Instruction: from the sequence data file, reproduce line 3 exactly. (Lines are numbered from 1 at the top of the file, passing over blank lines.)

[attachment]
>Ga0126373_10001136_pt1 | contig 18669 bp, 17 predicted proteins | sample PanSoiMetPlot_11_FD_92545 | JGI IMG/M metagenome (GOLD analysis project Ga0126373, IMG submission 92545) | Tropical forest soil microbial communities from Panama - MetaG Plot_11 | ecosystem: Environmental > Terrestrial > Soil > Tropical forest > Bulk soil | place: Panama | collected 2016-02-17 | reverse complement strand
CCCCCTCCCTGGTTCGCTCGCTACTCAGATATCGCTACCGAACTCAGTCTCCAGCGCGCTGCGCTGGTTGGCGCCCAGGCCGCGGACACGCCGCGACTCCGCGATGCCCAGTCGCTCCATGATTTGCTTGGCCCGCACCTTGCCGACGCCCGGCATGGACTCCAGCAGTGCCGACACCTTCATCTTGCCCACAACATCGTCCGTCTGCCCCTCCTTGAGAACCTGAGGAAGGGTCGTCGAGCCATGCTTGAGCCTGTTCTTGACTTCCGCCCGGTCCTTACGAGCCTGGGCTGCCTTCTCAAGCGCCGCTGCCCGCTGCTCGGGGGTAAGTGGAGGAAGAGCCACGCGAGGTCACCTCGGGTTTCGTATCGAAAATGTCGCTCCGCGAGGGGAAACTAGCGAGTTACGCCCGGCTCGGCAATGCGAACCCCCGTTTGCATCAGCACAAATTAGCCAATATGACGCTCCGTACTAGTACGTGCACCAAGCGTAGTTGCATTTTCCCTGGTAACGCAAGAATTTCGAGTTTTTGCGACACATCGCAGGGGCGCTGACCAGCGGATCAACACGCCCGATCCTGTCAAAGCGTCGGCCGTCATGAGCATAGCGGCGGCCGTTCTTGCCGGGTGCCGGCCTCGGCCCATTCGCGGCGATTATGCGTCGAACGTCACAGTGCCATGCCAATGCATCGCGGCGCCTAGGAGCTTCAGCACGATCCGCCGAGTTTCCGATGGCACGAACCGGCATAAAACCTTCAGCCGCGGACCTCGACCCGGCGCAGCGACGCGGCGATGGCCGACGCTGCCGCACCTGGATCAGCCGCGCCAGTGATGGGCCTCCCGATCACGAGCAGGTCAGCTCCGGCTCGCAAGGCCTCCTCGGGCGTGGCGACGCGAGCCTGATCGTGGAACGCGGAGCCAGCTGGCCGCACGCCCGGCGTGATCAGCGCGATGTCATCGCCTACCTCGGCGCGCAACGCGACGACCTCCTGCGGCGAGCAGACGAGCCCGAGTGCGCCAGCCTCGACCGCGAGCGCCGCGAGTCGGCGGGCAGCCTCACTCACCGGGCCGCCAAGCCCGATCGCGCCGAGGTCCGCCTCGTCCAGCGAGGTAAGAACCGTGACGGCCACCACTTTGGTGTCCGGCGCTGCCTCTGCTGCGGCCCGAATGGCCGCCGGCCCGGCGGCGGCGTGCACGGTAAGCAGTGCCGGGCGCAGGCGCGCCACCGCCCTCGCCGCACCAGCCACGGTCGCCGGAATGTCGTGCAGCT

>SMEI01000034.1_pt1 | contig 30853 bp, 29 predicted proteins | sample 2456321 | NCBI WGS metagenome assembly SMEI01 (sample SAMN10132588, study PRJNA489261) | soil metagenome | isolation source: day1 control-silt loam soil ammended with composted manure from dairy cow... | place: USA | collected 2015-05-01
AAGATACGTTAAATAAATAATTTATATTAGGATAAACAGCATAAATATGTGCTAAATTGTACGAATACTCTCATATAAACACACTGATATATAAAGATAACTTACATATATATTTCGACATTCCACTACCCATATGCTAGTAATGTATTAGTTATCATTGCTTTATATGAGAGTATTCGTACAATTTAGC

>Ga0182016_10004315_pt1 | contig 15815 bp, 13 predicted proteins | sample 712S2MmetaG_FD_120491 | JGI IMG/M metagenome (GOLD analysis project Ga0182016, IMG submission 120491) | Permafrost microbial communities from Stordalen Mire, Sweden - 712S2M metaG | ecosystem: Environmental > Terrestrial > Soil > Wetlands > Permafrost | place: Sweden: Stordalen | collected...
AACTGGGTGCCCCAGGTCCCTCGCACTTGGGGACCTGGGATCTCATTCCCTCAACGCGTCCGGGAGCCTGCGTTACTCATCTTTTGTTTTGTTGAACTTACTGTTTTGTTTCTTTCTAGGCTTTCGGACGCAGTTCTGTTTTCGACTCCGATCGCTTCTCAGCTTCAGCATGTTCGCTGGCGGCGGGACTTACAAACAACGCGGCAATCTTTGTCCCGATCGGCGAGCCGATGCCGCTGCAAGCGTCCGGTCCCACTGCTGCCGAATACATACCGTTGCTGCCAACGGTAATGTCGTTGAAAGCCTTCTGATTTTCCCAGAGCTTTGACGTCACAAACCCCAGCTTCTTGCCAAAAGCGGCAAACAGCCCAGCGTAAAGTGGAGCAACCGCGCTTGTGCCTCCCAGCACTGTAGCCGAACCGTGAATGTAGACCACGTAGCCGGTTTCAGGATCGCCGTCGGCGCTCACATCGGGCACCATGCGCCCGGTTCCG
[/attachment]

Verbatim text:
>SMEI01000034.1_pt1 | contig 30853 bp, 29 predicted proteins | sample 2456321 | NCBI WGS metagenome assembly SMEI01 (sample SAMN10132588, study PRJNA489261) | soil metagenome | isolation source: day1 control-silt loam soil ammended with composted manure from dairy cow... | place: USA | collected 2015-05-01